October 5, 2012

R. R. Hackney, et al., v. W. R. Dillan, et al., Rockcastle, 1876

R. R. Hackney, et al., v. W. R. Dillan, et al.

COURT OF APPEALS OF KENTUCKY

9 Ky. Op. 38; 1876 Ky. LEXIS 309

March 14, 1876, Decided

PRIOR HISTORY:   [**1]  APPEAL FROM ROCKCASTLE COUNTY COURT. 

DISPOSITION: Judgment reversed and cause remanded. 

COUNSEL: G. Pearl, for appellants.

Lindsey, Dickinson, McCleary, Kirtley & Byron, for appellees. 

JUDGES: Judge Cofer. 

OPINION BY: Cofer 

OPINION

 [*38]  Opinion by Judge Cofer:

This record furnished most convincing evidence of the necessity for a more rigid enforcement of those rules of pleading and practice which experience had indicated as essential to a correct and expeditious administration of public justice.

About the year 1855, Daniel Roberts sold to the appellants land which was described in the bond for title then executed as "My farm on Roundstone in Rockcastle county, containing 500 acres, be the same more or less." In the year 1858, Roberts sued the appellants and recovered a judgment at law for the last installment of purchase money. He transferred the judgment to Smith and Carters and an execution having issued thereon, the appellants, by indorsement on the bond, surrendered to be sold to satisfy the execution the land purchased of Roberts, which is described in the surrender as "the within land," and in the return of the sheriff as "five hundred acres of land given up by R. R. Hackney, being the same [**2]  land on which he now lives, and which he purchased of Daniel Roberts."

Smith and Carter bought the land at sheriff's sale, and the appellants failed to redeem it, although sold for only a little more than  [*39]  one-fourth its appraised value, and only one-third the price they had paid Roberts for it. Smith and Carters brought suit in June, 1860, against the appellant, Roberts, to obtain from Roberts a conveyance of the legal title. In the petition in that case the land is described as a "certain tract of land lying in Rockcastle county on the waters of Roundstone containing about 500 acres," and the same tract upon which the defendant, Hackney, now lives, "the tract of land that he bought from defendant, Roberts."

To the petition in that case appellants filed an answer, in which they averred that the land purchased of Roberts consisted of five or six separate tracts, and that they did not lie adjoining each other. A demurrer to the answer was sustained, and no further answer being made it was adjudged "that the plaintiffs recover of the defendant, Hackney, the land in the petition mentioned," and "it appearing," as the judgment recites, "that the legal title to the land in the [**3]  petition mentioned is in the defendants, Daniel Roberts and Alfred Smith," J. G. Hazlewood was appointed a commissioner to convey "said land" to Smith and Carters.

The commissioner made a deed in which he described the land as the land set forth in the petition, and in the bond of Roberts to Hackney, and as being, in part, the same land sold by John Quinn to George Procter and by Procter to Roberts, lying on Roundstone in Rockcastle county, "one piece of which is bounded as follows," and then, after setting out the boundary, it is stated that it contains "in all 500 acres, more or less." The deed contains, "and the other piece adjoining thereto and being a piece patented to George Procter, the 2nd day of July, 1846, and bounded as follows:" and, without stating the number of acres, proceeds, "and the party of the first part conveys and confirms unto the party of the second part, all the right, title, interest and claim of the defendants, R. R. Hackney, Alfred Smith and Daniel Roberts, in and to the said tract of land," etc.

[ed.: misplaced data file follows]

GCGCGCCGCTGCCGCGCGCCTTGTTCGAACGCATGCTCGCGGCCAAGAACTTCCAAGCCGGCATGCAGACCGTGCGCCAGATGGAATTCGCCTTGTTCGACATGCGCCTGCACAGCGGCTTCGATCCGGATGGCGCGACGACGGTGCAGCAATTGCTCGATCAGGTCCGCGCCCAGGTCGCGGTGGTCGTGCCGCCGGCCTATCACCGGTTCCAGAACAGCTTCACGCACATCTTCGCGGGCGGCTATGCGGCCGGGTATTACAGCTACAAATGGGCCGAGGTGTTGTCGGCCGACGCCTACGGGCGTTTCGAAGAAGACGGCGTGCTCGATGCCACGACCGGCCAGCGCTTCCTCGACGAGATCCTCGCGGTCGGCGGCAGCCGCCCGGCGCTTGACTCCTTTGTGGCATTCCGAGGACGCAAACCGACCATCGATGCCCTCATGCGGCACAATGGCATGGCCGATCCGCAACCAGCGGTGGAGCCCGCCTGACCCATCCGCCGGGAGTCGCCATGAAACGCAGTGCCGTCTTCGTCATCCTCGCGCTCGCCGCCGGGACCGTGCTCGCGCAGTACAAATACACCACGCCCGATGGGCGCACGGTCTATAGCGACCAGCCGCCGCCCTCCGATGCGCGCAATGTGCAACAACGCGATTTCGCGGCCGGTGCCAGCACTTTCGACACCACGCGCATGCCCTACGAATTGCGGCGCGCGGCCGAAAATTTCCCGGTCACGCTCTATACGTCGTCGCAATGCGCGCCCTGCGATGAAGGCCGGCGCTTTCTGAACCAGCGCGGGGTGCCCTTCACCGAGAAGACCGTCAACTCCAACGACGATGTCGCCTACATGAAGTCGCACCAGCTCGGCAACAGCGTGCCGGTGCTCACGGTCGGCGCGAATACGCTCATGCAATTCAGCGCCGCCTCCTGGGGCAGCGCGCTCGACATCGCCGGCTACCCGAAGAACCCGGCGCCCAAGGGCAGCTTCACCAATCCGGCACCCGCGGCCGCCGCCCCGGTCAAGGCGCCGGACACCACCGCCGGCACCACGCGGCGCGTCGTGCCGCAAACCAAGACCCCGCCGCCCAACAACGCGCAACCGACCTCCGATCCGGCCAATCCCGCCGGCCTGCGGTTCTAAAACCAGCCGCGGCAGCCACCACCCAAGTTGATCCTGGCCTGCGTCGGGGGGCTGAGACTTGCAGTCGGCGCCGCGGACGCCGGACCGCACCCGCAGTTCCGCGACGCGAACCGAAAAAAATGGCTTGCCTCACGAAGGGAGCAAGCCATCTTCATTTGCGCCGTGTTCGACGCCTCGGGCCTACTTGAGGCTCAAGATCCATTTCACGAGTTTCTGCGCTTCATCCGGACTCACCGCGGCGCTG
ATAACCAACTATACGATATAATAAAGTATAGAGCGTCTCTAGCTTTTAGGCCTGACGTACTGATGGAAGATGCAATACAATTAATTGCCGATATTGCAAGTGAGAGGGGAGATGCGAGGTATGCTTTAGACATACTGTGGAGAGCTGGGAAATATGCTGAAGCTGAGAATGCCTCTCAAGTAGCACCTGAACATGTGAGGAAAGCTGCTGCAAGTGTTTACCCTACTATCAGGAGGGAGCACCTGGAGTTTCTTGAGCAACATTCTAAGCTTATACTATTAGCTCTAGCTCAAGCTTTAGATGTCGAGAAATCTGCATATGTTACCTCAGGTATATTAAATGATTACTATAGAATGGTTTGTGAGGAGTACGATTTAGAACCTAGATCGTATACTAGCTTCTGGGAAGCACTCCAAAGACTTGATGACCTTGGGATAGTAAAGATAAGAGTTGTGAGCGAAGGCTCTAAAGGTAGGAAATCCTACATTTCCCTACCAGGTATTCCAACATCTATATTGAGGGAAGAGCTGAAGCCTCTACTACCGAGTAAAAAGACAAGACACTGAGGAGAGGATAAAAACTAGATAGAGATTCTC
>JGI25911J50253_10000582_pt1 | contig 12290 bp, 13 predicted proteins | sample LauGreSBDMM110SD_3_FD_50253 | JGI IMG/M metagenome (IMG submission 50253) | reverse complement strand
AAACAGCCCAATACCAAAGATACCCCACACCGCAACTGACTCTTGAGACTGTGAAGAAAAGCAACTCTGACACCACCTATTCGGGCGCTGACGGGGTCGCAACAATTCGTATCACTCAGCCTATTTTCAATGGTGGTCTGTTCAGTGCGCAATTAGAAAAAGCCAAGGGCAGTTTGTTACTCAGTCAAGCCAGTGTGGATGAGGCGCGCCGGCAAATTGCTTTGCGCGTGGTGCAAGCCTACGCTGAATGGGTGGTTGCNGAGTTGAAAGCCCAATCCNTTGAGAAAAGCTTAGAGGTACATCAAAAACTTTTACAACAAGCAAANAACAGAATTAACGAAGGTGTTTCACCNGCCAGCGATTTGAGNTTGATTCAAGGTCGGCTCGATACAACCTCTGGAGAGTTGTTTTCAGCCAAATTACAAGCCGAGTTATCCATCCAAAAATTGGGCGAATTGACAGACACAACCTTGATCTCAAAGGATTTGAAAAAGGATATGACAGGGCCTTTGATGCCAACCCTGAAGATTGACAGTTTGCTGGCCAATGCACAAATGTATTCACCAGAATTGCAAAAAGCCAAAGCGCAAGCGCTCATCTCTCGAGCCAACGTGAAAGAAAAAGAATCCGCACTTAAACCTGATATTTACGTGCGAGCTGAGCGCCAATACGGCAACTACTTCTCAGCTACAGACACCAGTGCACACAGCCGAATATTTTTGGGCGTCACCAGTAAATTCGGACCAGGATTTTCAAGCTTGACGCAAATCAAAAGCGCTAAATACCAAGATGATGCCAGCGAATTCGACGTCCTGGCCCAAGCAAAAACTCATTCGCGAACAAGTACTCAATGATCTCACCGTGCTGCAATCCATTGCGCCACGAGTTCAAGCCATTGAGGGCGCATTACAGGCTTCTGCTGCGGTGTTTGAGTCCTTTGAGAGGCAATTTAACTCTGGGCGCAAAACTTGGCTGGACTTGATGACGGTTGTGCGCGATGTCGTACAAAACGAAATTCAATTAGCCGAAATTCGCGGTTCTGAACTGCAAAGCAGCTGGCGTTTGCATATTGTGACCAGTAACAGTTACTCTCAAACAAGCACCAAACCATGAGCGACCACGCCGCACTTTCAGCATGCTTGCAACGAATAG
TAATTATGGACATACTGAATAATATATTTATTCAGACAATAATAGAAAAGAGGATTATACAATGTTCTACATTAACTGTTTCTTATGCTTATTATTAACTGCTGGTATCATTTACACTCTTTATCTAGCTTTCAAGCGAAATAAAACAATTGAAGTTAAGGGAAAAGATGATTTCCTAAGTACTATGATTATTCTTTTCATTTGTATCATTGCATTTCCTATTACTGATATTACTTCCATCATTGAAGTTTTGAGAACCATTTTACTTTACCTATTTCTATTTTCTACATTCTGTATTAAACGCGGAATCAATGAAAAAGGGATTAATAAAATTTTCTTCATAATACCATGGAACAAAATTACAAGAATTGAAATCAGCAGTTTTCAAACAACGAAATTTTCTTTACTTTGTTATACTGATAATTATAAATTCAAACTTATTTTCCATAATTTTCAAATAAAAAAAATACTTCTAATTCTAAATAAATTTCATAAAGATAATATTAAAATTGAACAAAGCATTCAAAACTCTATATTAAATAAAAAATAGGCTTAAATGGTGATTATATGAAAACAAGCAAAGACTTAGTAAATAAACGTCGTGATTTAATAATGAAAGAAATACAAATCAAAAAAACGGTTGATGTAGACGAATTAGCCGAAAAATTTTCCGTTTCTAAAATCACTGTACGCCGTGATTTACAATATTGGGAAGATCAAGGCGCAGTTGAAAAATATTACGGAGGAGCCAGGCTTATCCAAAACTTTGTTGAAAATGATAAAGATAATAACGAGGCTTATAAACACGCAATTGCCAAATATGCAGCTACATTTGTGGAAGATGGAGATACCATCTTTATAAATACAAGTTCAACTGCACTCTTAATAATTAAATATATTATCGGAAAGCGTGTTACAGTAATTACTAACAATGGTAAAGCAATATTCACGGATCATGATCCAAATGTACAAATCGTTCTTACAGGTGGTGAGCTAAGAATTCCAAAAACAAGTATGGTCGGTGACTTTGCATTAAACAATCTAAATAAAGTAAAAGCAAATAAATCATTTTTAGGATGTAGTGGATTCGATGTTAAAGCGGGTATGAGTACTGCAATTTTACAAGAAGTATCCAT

In 1871, Smith and Carters brought a second suit against the appellants in which they set forth the sale of the land by Roberts to him, the execution of the bond [**4]  for title, the judgment, execution, surrender sale, purchase and conveyance by commissioner, in which they described the land as 500 acres, consisting of "several tracts of separate boundaries." They also set forth their suit to obtain a conveyance, and alleged that they had recently discovered that the deed was defective in giving the boundaries of the land; that they had caused it to be surveyed and processioned; and they referred to a copy of the survey and processioner's report for a full description  [*40]  of the several tracts, and asked to have the deed reformed so as to describe accurately the boundary of each tract. The petition in that case was dismissed and relief denied in obedience to the mandate of this court.

Pending that litigation Carter and Brother, who had acquired the land from Smith and Carters, leased a portion of it to the appellees, W. R. Dillon and Brother, for a term of five years. Dillon took possession under their lease, and in June, 1874, brought an action at law against the appellant for trespass, and subsequently brought a suit in equity and sued out an injunction to restrain him from cutting and removing timber and tanbark from the land described [**5]  in their petition. The action for trespass was transferred to equity and consolidated with the suit for injunction, and on final hearing the chancellor made the injunction perpetual, and from that judgment this appeal is prosecuted.

The first question is, Were not the petitions both fatally defective because the land is not described with such convenient certainty as to enable the appellants to know upon what land the trespass complained of was charged to have been committed, or upon what land they were about to be enjoined from cutting or removing timber, and is not the judgment making the injunction perpetual erroneous for the same reason?

In the petition in the action for trespass the land is described, or rather referred to, thus: "Bounded as follows, to wit: (see plat on exhibit B). Beginning at figure 1, thence with line to 3, then to 2, thence with line to 9, thence to 18, then to 19 and 20, thence with the line to 21 to 24, thence to 23, then to 22, then to 30, thence with the meanders of the line to 32, thence again to 1, then to 6, and thence to the beginning; and for a more particular description of the metes and bounds of said land a copy of the processioner's and surveyor's [**6]  reports of said land is here referred to and made part hereof as exhibit B."